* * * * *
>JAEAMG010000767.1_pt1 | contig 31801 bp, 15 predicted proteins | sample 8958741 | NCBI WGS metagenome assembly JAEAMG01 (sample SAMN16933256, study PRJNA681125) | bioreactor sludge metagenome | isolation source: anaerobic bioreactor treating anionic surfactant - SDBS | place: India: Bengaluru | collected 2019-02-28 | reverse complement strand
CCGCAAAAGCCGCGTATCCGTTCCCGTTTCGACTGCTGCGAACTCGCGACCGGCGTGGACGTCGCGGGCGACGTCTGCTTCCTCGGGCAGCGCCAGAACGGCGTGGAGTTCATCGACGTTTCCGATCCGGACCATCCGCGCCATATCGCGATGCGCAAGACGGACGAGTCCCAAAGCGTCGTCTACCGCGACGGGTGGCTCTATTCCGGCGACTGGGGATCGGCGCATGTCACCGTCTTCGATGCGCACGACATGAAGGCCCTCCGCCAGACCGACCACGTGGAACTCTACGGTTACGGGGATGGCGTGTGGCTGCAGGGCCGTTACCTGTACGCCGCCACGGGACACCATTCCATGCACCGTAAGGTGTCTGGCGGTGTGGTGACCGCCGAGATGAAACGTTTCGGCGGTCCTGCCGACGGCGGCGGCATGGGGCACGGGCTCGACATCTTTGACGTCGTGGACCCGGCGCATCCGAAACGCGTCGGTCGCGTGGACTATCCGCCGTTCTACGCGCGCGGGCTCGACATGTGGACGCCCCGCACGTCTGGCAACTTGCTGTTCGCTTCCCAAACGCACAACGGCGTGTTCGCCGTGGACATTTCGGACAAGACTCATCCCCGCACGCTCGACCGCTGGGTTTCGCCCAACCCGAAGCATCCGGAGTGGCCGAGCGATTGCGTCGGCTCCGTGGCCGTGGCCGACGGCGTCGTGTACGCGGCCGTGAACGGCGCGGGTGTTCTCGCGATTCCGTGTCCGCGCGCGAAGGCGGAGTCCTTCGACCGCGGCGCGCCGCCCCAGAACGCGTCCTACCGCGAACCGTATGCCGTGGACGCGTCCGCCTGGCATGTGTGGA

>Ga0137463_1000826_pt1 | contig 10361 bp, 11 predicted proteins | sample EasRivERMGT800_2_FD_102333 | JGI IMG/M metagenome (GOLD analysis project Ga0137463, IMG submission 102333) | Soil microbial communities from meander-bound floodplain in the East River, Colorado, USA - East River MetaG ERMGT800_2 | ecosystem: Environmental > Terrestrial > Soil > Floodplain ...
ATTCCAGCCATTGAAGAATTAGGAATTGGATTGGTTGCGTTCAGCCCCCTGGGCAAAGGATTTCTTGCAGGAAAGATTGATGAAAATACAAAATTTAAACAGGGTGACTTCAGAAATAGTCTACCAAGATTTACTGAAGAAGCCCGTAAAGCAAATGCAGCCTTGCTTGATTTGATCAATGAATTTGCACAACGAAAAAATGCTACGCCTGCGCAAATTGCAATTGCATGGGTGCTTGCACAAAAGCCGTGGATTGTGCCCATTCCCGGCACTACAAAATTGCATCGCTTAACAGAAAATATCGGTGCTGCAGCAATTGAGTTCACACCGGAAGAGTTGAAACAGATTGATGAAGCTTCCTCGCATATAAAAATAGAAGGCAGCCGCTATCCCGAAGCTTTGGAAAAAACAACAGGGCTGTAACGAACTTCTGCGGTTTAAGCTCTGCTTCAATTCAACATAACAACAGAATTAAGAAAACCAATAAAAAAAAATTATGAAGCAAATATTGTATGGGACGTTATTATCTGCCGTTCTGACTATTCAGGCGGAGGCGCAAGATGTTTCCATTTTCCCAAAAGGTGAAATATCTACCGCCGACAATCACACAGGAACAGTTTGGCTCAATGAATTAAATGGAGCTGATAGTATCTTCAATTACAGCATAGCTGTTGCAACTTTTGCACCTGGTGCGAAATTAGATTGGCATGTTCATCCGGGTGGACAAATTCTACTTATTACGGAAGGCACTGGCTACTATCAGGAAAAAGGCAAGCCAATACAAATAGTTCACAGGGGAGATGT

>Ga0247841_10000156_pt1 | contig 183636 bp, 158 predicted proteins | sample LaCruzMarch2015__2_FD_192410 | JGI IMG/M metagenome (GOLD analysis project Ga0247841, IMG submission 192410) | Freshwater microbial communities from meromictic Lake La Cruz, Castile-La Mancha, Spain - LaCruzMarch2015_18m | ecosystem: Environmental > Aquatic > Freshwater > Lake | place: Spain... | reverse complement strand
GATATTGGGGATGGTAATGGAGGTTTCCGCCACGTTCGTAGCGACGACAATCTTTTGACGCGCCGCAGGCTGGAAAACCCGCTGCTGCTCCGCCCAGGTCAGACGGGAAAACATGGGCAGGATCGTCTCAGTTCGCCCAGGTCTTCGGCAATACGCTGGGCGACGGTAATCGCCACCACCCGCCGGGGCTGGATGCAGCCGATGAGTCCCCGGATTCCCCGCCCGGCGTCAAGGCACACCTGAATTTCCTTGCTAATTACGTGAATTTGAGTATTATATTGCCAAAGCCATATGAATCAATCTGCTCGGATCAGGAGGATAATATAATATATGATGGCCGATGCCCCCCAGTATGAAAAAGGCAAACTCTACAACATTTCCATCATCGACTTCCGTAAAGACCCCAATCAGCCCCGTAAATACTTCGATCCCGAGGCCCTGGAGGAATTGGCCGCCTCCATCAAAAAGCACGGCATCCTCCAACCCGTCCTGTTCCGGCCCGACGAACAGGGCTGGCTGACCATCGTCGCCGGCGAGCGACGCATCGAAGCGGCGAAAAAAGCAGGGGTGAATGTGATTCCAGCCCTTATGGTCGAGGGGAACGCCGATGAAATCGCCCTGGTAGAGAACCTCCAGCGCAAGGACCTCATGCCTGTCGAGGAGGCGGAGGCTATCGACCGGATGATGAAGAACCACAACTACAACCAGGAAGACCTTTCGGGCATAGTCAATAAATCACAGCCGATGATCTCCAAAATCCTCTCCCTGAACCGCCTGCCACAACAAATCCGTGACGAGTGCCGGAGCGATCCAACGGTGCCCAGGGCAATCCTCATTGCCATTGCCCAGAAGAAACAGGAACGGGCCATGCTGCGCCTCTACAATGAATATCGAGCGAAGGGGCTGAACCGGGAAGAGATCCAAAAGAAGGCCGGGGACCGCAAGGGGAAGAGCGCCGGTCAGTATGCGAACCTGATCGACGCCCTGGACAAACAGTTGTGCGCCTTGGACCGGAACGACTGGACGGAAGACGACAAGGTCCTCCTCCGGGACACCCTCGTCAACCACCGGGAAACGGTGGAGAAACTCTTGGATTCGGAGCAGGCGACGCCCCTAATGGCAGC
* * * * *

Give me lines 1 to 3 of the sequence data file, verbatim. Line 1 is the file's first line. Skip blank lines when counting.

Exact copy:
>JAEAMG010000767.1_pt1 | contig 31801 bp, 15 predicted proteins | sample 8958741 | NCBI WGS metagenome assembly JAEAMG01 (sample SAMN16933256, study PRJNA681125) | bioreactor sludge metagenome | isolation source: anaerobic bioreactor treating anionic surfactant - SDBS | place: India: Bengaluru | collected 2019-02-28 | reverse complement strand
CCGCAAAAGCCGCGTATCCGTTCCCGTTTCGACTGCTGCGAACTCGCGACCGGCGTGGACGTCGCGGGCGACGTCTGCTTCCTCGGGCAGCGCCAGAACGGCGTGGAGTTCATCGACGTTTCCGATCCGGACCATCCGCGCCATATCGCGATGCGCAAGACGGACGAGTCCCAAAGCGTCGTCTACCGCGACGGGTGGCTCTATTCCGGCGACTGGGGATCGGCGCATGTCACCGTCTTCGATGCGCACGACATGAAGGCCCTCCGCCAGACCGACCACGTGGAACTCTACGGTTACGGGGATGGCGTGTGGCTGCAGGGCCGTTACCTGTACGCCGCCACGGGACACCATTCCATGCACCGTAAGGTGTCTGGCGGTGTGGTGACCGCCGAGATGAAACGTTTCGGCGGTCCTGCCGACGGCGGCGGCATGGGGCACGGGCTCGACATCTTTGACGTCGTGGACCCGGCGCATCCGAAACGCGTCGGTCGCGTGGACTATCCGCCGTTCTACGCGCGCGGGCTCGACATGTGGACGCCCCGCACGTCTGGCAACTTGCTGTTCGCTTCCCAAACGCACAACGGCGTGTTCGCCGTGGACATTTCGGACAAGACTCATCCCCGCACGCTCGACCGCTGGGTTTCGCCCAACCCGAAGCATCCGGAGTGGCCGAGCGATTGCGTCGGCTCCGTGGCCGTGGCCGACGGCGTCGTGTACGCGGCCGTGAACGGCGCGGGTGTTCTCGCGATTCCGTGTCCGCGCGCGAAGGCGGAGTCCTTCGACCGCGGCGCGCCGCCCCAGAACGCGTCCTACCGCGAACCGTATGCCGTGGACGCGTCCGCCTGGCATGTGTGGA

>Ga0137463_1000826_pt1 | contig 10361 bp, 11 predicted proteins | sample EasRivERMGT800_2_FD_102333 | JGI IMG/M metagenome (GOLD analysis project Ga0137463, IMG submission 102333) | Soil microbial communities from meander-bound floodplain in the East River, Colorado, USA - East River MetaG ERMGT800_2 | ecosystem: Environmental > Terrestrial > Soil > Floodplain ...